24. Image: Don't need to worry about thread safety. ‣ No

    side effects
 ‣ Referential transparency
 Multiple calls. 
 Support concurrency. Can move code up n' down. 
 Can distribute to multicore. ‣ Functions are first-class, ... ‣ Assignment-less

  25. Why it matters? Image:

  26. Why it matters? Brevity. Easier to debug. Concurrency. Image:

  27. Image: ‣ 1959 Lisp ‣ 1975-77 ML, FP, Scheme ‣

    1978 Smalltalk ‣ 1986 Standard ML ‣ 1990 Haskell, Earlang ‣ 1999 XSLT ‣ 2000 OCaml ‣ 2003 Scala, XQuery ‣ 2005 F# ‣ 2007 Clojure
  28. Image: http://upload.wikimedia.org/wikipedia/commons/8/85/Scala_logo.png

  29. ‣ Includes full support of functional programming.
 Currying, pattern matching,

    lazy evaluation, tail recursion, immutability, etc. ‣ Static typing.
 “In Java, when they said typing they meant your fingers.”
 “You type less, because it is more typed. 
 In a language that is typed less, you type more.”
 - V. Subramaniam http://www.youtube.com/watch?v=LH75sJAR0hc Image: OO + FP
  30. Image: Image: Used in Twitter, LinkedIn, Foursquare,  Sony, Amazon,

    Facebook, NASA, ...
  31. “ ... if someone had shown me the Programming in

    Scala book [...] back in 2003 I'd probably have never created Groovy. ” - James Strachan, the creator of Groovy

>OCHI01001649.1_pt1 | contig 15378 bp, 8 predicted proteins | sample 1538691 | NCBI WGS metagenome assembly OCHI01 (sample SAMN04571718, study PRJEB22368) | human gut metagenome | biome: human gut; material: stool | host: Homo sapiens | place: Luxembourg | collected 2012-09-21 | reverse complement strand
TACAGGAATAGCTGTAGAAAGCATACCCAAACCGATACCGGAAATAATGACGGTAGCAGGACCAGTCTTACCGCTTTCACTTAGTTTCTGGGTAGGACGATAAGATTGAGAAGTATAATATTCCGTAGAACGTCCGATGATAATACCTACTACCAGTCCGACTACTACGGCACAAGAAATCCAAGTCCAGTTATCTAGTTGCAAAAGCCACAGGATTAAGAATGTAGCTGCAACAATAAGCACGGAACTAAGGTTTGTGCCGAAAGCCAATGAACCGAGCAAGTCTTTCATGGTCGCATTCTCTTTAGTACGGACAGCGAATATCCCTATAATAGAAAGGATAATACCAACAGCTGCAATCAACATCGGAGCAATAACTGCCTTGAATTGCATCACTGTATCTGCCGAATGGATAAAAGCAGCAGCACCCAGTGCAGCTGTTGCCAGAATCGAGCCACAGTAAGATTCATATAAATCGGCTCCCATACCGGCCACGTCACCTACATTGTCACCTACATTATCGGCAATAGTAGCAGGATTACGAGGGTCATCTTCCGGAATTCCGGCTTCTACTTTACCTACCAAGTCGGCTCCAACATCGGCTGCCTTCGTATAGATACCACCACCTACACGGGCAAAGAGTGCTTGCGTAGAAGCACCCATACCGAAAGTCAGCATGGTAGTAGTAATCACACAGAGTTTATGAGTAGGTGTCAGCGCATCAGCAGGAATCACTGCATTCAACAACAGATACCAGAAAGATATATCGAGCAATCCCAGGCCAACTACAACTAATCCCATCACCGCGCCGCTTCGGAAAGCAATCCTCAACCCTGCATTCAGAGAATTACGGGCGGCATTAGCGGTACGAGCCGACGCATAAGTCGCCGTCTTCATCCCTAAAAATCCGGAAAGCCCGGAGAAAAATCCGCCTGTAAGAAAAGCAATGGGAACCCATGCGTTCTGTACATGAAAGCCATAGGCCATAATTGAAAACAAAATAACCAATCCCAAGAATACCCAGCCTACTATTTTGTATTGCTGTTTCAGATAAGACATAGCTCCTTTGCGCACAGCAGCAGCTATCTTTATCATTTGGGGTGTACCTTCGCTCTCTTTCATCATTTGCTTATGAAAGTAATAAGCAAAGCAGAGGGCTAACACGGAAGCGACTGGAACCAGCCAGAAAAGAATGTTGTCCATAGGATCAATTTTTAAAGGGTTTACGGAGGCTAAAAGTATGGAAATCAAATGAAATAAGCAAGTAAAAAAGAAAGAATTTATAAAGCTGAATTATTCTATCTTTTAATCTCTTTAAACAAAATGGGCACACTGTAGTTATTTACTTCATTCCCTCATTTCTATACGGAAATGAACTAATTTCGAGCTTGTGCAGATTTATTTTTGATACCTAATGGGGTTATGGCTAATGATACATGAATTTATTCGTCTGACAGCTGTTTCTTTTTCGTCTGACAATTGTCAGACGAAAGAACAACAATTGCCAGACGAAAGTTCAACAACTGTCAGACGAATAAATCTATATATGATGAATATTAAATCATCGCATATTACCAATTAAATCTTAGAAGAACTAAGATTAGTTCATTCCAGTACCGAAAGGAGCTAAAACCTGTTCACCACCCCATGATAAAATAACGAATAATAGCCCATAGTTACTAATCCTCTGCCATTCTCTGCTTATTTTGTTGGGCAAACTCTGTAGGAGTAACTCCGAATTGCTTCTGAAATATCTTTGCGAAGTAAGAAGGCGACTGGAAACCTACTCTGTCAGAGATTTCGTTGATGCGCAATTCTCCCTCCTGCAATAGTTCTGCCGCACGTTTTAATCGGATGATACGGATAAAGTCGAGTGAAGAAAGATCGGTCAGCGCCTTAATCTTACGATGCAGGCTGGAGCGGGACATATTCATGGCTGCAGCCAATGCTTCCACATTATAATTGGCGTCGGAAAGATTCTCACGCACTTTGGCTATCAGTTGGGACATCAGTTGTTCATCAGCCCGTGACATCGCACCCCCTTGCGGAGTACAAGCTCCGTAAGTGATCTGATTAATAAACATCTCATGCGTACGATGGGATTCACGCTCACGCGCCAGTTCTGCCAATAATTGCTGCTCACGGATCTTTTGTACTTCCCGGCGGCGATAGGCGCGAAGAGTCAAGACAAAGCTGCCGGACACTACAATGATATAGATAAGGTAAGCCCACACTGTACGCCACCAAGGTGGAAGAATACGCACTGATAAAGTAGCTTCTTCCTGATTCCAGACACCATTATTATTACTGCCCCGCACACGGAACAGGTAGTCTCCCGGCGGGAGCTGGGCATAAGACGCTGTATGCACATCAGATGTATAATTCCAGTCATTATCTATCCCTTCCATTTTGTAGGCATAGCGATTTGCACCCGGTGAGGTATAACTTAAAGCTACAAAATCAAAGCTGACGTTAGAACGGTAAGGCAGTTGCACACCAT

http://macstrac.blogspot.jp/2009/04/
 scala-as-long-term-replacement-for.html
  32. “ No other language on the JVM seems as capable

    of being a ‘replacement of Java’ as Scala, and the momentum behind Scala is now unquestionable. ” - Charles Nutter, the lead developer of JRuby http://blog.headius.com/2009/04/future-part-one.html
  33. “ If I were to pick a language to use

    today other than Java, it would be Scala. ” - James Gosling, the father of Java Image:
  34. Sounds good, but it is also ... Image:

  35. Sounds good, but it is also ... a complex language.

    a ‘kitchen sink language’. Image:
  36. “ The most depressing thing on Scala is [...] most

    people pick up Scala as ‘Java with more concise syntax’. ”
 - James Gosling https://twitter.com/akarazniewicz/status/11353944609521664
  37. Anyway, let’s get started. Image:

  38. Image: “Tool Setup” page in Odersky’s course page.
 https://class.coursera.org/progfun-002/wiki/view?page=ToolsSetup


  39. On IDEs,“worksheet” might be helpful. Image:

  40. On IDEs,“worksheet” might be helpful. Image:

  41. giter8 A command line tool to apply templates defined on

    github. https://github.com/n8han/giter8 sbt A build tool. http://www.scala-sbt.org/ Image:
  42. Image: Natural Language Processing  & Machine Learning?

  43. Image: Scalala - developed by Daniel Ramage, 
 who used

    to be under Chris Manning. Natural Language Processing  & Machine Learning?
  44. Image: Scalala - developed by Daniel Ramage, 
 who used

    to be under Chris Manning. Other libraries: Breeze, OptiML, FACTORIE, and more. Natural Language Processing  & Machine Learning?
  45. Image: Scalala - developed by Daniel Ramage, 
 who used

    to be under Chris Manning. Other libraries: Breeze, OptiML, FACTORIE, and more. “Scala and Machine Learning with Andrew McCallum”
 http://www.youtube.com/watch?v=DkRLTToCw-0 Natural Language Processing  & Machine Learning?
  46. Image: Scalala - developed by Daniel Ramage, 
 who used

    to be under Chris Manning. Other libraries: Breeze, OptiML, FACTORIE, and more. “Scala and Machine Learning with Andrew McCallum”
 http://www.youtube.com/watch?v=DkRLTToCw-0 NAACL2013 “Tagger in 2hrs” paper - implementation in Scala.